As all the Knights were leaving we boxed up our racing pigeon - we don't keep hares - and they took it over the mountains so it would go home to Auckland. We didn't have a racing pigeon till recently. We found it a fortnight ago. It wasn't a terribly successful one. It was on its way to Auckland from Timaru and thought our scullery was part of the route, which it wasn't. Our scullery proved to be a cul-de-sac. The Internet revealed the owner and the owner requested grain and water and a cardboard box till there was a southerly to help it o'er the Cook Straits, but when after a couple of days there was a southerly the pigeon disobliged and remained, somewhat hazardly I imagine, exactly below where my wife's new bantam hens roost. I expect it spent the nights dodging. It certainly spent the days dodging because we daily chased it into Kay's garden, but ten minutes later there it was again, blinking innocently in the middle of the workshop. Anyway yesterday we boxed it up and handed it to Bob, who was as you may have guessed in charge of his parents, and they drove off and according to his subsequent email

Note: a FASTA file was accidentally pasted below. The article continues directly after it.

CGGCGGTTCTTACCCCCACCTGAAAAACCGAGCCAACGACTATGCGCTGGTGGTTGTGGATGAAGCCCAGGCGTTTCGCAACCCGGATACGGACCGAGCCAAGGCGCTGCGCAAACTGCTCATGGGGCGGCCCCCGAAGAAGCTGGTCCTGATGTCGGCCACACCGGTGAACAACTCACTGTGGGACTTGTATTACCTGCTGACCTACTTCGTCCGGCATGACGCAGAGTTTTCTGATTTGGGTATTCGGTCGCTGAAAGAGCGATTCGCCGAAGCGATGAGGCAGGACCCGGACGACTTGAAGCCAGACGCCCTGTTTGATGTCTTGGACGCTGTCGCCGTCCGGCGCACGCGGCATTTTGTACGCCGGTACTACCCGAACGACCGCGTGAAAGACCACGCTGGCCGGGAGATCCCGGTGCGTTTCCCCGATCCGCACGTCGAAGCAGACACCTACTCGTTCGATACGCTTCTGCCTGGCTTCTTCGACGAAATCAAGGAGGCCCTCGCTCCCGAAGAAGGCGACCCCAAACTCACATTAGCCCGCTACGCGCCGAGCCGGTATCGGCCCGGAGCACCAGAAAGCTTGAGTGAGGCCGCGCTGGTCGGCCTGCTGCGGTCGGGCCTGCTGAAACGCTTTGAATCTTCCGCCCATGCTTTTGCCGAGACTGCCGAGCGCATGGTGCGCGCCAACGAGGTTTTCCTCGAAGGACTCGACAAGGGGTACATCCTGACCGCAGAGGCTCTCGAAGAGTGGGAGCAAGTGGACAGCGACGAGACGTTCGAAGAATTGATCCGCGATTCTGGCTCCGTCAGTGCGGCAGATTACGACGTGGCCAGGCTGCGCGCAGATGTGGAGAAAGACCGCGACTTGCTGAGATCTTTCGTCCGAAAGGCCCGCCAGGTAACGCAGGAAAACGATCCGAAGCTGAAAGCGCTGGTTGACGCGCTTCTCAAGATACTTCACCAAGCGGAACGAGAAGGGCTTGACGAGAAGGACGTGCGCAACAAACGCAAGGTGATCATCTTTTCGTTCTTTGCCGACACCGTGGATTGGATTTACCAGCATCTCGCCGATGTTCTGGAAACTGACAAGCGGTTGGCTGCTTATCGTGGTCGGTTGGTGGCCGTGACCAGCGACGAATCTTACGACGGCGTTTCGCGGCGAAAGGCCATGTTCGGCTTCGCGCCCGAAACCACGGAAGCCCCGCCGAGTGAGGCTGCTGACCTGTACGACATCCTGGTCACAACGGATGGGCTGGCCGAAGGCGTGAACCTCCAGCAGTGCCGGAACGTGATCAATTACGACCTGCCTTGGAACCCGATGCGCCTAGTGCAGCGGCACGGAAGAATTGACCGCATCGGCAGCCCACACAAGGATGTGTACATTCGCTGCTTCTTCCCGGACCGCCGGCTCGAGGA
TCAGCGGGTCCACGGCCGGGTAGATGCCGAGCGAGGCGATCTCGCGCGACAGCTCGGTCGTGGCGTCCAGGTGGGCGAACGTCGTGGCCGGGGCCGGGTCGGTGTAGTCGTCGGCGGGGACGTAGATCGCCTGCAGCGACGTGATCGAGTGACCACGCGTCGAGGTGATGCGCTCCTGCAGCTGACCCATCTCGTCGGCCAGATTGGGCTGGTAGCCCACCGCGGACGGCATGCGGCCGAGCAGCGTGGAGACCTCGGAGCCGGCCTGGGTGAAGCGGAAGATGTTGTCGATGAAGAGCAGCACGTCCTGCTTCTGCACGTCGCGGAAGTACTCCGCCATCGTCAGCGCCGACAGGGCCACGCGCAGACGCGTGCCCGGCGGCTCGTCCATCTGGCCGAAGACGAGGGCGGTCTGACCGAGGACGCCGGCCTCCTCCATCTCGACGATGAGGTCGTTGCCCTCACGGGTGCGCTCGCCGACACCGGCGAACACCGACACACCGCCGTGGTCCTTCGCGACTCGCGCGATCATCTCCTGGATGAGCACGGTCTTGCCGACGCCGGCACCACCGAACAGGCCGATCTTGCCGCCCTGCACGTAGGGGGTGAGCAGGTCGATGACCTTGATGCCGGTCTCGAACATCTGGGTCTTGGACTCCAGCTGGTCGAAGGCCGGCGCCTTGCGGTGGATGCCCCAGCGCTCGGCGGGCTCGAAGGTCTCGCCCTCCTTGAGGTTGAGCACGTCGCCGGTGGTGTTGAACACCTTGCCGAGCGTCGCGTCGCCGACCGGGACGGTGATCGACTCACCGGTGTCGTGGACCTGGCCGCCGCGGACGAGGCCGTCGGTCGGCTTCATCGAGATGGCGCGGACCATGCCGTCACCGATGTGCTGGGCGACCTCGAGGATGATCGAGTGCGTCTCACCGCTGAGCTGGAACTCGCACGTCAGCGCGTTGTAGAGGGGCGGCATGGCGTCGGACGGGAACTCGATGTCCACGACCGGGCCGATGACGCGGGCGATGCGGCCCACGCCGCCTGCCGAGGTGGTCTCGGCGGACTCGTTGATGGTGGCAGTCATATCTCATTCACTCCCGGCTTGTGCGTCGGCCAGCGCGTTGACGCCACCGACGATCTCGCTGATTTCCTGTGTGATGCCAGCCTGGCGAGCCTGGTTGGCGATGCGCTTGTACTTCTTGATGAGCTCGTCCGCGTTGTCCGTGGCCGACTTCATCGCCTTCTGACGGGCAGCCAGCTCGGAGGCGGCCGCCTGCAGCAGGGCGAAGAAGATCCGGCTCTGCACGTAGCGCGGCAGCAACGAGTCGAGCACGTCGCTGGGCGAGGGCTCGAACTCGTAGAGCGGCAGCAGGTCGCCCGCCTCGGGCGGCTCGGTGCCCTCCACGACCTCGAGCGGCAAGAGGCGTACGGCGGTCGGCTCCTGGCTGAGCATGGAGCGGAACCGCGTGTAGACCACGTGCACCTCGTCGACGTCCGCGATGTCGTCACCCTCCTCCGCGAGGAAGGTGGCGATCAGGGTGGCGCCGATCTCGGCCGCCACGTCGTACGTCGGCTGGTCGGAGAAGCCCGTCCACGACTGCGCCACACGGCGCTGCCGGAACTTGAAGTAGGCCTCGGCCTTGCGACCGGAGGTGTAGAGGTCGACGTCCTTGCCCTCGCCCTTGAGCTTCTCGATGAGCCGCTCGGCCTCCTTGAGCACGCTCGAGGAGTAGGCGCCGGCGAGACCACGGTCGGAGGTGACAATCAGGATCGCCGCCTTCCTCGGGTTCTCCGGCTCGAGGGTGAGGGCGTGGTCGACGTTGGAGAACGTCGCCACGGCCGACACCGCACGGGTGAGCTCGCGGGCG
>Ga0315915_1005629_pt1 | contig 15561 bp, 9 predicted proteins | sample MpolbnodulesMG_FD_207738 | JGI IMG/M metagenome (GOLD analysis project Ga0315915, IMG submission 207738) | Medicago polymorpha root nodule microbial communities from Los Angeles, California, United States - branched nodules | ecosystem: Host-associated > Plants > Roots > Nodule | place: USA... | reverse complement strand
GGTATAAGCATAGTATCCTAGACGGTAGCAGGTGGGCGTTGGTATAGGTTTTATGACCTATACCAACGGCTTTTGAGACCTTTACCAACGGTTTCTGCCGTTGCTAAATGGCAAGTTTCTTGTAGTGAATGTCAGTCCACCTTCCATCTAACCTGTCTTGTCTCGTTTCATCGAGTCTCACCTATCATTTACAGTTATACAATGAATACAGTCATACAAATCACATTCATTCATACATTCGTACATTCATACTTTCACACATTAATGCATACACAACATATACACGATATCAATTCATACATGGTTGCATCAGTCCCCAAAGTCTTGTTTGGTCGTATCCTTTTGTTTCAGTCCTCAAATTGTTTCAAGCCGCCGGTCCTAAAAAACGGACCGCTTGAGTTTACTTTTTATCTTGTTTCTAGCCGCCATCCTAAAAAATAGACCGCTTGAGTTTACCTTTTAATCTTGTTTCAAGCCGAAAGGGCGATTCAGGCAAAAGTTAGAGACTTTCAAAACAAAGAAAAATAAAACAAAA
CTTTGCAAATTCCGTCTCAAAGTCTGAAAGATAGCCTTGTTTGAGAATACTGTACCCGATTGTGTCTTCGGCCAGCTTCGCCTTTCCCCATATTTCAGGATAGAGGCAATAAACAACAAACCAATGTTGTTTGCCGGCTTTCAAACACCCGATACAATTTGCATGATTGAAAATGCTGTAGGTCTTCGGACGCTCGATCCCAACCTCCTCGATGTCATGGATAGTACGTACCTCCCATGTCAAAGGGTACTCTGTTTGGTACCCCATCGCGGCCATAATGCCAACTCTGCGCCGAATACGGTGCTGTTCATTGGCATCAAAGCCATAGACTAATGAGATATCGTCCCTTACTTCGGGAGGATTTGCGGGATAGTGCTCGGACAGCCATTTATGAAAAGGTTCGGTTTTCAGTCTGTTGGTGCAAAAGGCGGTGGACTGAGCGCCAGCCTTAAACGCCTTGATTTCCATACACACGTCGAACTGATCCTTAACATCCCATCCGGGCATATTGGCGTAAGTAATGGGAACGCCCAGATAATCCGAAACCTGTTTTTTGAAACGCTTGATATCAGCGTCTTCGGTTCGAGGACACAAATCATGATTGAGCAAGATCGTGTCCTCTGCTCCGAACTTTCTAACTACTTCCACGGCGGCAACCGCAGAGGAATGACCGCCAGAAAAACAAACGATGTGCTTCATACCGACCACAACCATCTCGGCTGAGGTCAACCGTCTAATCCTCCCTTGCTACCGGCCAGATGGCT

released it at Denniston, just outside of Waimangaroa, right on the coast at about 3.00pm. This is 125km as the crow or rather pigeon flies. The pigeon was a bit carsick, I think, but very much alive and tried to get back into the car or at least under it. It looked a bit miffed when we drove off. It was not there when we drove back down the hill after looking at the incline. There was a very strong southerly blowing at the time. - Bob
I found it sitting in our scullery at 10 pm.


Monday, December 21, 2009 9:03:00 AM Categories: Chain case engineering problems maintenance

Broken off seat clamps